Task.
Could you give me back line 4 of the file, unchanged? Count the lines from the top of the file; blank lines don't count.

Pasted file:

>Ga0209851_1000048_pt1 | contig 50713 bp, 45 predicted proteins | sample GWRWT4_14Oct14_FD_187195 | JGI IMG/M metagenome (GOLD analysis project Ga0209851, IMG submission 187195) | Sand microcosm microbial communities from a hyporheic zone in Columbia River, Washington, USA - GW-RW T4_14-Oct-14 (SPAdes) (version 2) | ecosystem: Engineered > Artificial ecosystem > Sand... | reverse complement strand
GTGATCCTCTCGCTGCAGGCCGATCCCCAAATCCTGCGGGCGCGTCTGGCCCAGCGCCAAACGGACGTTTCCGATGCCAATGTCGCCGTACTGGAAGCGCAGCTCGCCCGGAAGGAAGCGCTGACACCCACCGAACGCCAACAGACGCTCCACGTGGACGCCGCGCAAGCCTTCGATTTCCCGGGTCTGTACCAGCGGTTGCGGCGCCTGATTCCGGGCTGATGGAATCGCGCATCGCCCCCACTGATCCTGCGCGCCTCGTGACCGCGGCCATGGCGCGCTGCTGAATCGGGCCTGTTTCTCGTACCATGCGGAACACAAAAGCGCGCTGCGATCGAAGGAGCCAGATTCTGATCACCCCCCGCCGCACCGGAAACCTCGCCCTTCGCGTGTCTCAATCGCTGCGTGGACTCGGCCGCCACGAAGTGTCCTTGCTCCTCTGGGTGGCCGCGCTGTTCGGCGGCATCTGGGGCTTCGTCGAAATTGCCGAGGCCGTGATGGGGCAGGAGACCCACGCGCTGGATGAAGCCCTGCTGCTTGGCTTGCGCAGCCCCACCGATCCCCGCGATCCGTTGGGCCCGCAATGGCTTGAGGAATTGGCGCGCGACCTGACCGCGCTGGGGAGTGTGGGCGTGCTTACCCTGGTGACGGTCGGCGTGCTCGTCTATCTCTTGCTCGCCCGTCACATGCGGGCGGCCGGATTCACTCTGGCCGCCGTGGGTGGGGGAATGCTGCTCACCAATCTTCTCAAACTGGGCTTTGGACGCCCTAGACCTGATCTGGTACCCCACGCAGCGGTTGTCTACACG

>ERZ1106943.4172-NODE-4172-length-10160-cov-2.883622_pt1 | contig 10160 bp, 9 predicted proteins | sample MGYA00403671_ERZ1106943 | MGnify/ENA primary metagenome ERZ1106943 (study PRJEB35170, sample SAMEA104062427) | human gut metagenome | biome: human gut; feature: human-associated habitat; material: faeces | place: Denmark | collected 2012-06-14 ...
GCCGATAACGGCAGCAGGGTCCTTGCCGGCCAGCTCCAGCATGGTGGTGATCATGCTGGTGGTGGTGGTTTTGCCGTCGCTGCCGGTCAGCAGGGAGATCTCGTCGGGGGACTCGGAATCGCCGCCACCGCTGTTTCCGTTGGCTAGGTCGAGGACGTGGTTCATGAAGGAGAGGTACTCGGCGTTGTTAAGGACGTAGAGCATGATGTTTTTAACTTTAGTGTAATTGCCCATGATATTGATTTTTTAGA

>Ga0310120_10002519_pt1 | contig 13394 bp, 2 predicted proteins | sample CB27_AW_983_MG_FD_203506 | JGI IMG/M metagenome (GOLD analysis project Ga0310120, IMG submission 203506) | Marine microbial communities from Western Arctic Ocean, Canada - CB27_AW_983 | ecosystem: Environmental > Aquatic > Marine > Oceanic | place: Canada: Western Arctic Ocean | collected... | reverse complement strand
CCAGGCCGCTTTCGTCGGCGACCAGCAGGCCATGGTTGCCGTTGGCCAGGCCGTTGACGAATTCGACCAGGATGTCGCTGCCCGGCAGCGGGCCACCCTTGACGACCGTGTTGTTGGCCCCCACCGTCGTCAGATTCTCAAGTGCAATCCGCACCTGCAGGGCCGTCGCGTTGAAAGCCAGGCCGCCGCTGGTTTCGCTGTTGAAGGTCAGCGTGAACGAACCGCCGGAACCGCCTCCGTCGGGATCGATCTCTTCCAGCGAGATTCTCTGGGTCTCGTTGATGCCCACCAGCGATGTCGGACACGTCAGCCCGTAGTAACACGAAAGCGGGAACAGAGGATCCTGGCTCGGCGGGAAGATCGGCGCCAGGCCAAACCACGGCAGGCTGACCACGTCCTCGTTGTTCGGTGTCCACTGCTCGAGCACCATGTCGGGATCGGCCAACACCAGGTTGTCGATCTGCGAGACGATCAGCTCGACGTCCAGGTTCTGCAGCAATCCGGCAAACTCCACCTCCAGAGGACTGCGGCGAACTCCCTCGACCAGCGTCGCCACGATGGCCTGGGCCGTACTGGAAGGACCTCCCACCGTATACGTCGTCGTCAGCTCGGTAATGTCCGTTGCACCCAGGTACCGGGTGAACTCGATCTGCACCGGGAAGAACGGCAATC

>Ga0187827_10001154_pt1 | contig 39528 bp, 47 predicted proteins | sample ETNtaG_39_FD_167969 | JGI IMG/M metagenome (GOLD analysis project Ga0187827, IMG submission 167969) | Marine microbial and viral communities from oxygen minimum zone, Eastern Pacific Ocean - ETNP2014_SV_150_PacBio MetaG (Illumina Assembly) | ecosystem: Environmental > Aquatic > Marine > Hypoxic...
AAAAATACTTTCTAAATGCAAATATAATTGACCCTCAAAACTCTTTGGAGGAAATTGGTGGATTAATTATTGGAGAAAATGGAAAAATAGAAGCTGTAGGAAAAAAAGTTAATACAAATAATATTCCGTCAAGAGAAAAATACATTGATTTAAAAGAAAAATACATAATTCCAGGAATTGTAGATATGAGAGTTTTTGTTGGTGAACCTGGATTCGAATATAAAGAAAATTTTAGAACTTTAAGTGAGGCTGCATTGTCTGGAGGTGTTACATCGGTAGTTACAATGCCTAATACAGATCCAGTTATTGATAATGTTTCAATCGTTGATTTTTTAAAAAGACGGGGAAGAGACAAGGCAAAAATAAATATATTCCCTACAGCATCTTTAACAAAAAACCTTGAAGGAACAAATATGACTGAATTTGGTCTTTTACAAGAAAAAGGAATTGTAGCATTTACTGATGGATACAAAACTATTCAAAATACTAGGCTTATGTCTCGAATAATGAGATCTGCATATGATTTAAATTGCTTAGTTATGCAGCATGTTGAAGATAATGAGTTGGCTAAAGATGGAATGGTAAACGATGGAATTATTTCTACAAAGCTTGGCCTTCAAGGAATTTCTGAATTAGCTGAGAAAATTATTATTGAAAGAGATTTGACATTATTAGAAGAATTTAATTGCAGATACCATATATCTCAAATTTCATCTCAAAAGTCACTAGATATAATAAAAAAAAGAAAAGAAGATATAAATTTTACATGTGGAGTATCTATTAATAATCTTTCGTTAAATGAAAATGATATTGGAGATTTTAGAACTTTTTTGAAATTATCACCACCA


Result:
GCCGATAACGGCAGCAGGGTCCTTGCCGGCCAGCTCCAGCATGGTGGTGATCATGCTGGTGGTGGTGGTTTTGCCGTCGCTGCCGGTCAGCAGGGAGATCTCGTCGGGGGACTCGGAATCGCCGCCACCGCTGTTTCCGTTGGCTAGGTCGAGGACGTGGTTCATGAAGGAGAGGTACTCGGCGTTGTTAAGGACGTAGAGCATGATGTTTTTAACTTTAGTGTAATTGCCCATGATATTGATTTTTTAGA